In the past, clogging and other problems with the sludge-handling pumps could shut down the entire wastewater treatment process. Nedrow & Associates, Murfreesboro, Tenn., was asked for recommendations. The water/wastewater and mechanical treatment systems company carefully assessed the situation before recommending replacing the unreliable controls and the existing pumps with horizontally mounted ITT Flygt NT 3127 pumps. 
The 7½-hp units have patented features and an advanced hydraulic end design that ensures efficient and reliable operation over long periods. Tim Nedrow, principal of Nedrow & Associates, was so confident that the city could use the replacements that he offered them on a trial basis for six months before asking the city for a purchase decision.
The N-Pump Series  was engineered specifically to handle fluids with high solids and fibrous content. The replacement pumps feature a revolutionary self-cleaning impeller that is complemented by a special relief groove in the volute. The patented combination operates with a self-cleaning flow path through the pump, virtually eliminating clogging. Other proprietary features include the shaft, seal, oil housing and sensors.
After completing installation of the new Flygt N-pumps , the plant operators observed immediate improvement in the handling of the heavy sludge. Problems such as incidental clogging caused by rags and cavitation attributed to the thick sludge became things of the past. Although a nominal component of the utility’s overall electric consumption, the pumps’ improved efficiency also reduced energy costs. Another noticeable benefit was the significant reduction in noise level while the new pumps operated.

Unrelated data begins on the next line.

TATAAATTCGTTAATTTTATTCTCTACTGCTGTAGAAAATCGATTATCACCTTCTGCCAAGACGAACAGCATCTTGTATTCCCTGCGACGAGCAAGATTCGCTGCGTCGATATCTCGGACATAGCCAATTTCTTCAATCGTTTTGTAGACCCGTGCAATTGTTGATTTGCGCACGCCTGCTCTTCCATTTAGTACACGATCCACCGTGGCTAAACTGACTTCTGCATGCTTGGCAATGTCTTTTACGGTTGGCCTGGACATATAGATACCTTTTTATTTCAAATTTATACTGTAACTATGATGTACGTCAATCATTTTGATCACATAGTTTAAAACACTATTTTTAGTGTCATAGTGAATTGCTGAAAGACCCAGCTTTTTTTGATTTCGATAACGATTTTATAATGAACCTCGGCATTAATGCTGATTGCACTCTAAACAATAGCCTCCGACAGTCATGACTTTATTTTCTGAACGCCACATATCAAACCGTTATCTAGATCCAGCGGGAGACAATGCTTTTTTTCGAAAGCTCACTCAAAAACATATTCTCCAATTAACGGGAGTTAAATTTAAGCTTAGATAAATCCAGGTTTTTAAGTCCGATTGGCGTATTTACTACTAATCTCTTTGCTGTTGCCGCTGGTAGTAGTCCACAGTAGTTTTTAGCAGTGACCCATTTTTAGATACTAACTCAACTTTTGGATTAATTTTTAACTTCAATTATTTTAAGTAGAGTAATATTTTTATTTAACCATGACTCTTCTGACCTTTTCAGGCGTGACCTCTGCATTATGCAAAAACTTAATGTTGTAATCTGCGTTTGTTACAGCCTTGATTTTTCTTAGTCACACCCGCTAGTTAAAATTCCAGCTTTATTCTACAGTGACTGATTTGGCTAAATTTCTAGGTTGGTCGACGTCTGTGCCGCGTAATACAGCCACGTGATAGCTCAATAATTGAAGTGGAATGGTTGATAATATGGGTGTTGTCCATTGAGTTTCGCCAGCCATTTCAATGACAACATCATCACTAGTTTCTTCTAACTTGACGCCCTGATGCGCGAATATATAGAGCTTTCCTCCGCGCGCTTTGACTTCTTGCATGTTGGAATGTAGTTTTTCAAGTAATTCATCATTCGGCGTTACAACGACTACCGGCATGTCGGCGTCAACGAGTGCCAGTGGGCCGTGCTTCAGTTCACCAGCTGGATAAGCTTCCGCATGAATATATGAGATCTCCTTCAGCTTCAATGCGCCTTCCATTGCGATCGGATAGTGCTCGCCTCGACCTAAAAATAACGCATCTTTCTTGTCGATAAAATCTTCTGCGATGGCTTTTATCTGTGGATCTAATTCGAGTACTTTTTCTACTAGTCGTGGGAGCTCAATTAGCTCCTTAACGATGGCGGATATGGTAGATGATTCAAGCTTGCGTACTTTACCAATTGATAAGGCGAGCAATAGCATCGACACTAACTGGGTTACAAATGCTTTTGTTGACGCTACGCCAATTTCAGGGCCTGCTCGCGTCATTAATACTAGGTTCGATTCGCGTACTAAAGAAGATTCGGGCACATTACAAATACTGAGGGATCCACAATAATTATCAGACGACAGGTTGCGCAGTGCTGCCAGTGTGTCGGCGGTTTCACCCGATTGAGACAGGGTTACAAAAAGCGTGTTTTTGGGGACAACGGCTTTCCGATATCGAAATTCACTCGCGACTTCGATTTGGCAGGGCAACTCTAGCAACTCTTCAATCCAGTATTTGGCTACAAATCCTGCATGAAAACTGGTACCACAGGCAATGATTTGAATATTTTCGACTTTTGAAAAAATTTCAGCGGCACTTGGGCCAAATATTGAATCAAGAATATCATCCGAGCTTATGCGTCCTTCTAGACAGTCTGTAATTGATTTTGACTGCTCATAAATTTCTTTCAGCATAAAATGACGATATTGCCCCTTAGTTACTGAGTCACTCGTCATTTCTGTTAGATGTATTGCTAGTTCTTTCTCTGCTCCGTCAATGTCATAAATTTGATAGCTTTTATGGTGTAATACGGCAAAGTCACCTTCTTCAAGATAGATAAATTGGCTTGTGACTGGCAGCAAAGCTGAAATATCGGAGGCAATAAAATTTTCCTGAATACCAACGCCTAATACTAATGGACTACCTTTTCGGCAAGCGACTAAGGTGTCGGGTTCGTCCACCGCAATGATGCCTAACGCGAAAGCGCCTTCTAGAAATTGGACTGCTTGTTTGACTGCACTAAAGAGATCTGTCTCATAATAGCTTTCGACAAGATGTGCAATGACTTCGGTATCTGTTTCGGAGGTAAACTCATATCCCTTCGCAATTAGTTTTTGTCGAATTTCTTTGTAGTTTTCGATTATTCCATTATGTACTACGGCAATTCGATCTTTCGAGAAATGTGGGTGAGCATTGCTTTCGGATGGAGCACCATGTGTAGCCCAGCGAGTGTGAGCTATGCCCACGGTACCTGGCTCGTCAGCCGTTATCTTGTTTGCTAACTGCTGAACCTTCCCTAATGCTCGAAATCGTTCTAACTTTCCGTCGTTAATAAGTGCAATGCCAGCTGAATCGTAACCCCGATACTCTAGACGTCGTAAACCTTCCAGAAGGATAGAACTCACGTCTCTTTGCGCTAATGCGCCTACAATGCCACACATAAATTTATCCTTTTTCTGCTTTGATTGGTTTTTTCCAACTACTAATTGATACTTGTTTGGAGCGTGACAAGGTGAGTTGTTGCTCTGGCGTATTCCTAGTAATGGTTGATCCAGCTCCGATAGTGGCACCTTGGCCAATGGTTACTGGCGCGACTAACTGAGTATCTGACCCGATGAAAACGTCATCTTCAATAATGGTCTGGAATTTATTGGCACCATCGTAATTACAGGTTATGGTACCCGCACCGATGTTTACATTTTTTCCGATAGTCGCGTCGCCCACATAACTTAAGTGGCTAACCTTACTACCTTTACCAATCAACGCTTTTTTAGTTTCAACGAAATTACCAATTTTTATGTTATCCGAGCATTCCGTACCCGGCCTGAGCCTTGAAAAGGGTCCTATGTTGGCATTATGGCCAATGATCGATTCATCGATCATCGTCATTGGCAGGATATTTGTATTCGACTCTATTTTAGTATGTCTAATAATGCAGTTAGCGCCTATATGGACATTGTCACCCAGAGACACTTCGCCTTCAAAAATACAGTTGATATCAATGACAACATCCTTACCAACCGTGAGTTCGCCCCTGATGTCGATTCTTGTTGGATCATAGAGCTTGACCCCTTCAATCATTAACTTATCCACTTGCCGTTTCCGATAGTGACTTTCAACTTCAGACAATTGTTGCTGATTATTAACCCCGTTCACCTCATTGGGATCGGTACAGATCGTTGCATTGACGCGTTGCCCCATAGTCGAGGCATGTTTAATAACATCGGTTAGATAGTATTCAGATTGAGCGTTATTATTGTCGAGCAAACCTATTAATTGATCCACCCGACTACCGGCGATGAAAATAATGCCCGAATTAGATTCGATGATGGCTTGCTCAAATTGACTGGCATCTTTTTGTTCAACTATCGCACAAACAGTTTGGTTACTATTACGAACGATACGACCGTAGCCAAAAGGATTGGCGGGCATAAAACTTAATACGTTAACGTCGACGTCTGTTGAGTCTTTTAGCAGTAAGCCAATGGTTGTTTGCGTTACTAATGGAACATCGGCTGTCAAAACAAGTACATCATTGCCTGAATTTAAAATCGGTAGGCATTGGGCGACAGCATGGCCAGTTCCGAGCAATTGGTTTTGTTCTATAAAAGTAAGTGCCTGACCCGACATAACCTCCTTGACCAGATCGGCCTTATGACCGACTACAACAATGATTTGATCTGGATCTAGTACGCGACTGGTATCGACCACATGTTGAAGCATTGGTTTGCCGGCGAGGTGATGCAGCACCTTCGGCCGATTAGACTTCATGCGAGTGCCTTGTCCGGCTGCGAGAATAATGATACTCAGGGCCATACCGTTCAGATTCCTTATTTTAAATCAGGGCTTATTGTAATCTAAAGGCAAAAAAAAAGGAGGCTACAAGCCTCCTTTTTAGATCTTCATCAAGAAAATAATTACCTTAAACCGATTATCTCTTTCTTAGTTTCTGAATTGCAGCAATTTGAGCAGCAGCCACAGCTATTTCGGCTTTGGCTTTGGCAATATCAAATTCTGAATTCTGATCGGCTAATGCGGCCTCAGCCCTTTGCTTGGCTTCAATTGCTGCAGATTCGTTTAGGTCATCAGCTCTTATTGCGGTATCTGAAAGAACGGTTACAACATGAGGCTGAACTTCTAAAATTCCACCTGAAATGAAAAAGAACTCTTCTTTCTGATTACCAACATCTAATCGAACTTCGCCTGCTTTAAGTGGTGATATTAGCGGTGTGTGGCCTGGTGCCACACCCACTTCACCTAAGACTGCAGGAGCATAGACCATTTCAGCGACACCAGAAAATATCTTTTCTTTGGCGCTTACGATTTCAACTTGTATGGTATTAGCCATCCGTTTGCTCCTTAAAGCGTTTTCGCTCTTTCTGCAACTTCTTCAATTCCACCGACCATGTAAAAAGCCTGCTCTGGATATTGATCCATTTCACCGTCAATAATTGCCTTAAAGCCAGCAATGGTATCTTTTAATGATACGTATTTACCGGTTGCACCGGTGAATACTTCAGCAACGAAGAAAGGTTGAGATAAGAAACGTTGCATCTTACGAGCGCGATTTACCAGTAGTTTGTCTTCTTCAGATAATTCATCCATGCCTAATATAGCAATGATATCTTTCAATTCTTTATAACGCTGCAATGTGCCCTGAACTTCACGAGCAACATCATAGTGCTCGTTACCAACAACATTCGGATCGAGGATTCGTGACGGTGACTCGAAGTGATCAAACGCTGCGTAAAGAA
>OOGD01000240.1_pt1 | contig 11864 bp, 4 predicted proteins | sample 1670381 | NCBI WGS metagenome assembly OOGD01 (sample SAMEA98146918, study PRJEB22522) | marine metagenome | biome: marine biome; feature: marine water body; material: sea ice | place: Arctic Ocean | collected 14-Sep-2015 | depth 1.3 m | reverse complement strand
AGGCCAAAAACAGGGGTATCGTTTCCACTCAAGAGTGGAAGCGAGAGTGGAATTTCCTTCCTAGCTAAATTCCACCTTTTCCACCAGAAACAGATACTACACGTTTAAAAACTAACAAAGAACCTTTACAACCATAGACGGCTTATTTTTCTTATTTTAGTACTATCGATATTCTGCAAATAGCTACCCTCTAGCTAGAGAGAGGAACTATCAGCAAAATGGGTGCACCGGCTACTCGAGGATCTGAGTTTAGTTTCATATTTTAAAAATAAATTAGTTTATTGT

“Within a month, we were equally convinced of the reliability,” Roberts said, “and the new N-pumps were less expensive to put in than to buy replacement units of the previous type. We plan to upgrade our dewatering press system, and I intend to replace the progressive cavity pumps there with the N-pumps.”
The ITT Flygt pumps  have been in place for a year, and hours once devoted to emergency repairs are now used for other tasks. On the operations side, workers who had to frequently manipulate the speed of the old pumps manually no longer find it necessary to enter the pit daily. The recurring problems are now fading memories. The only reminder of past problems exists in an empty chair and desk fan now pushed back against the wall of the dry pit.
When original sludge pumps began failing, a Tennessee town adopted new high-solids-handling technology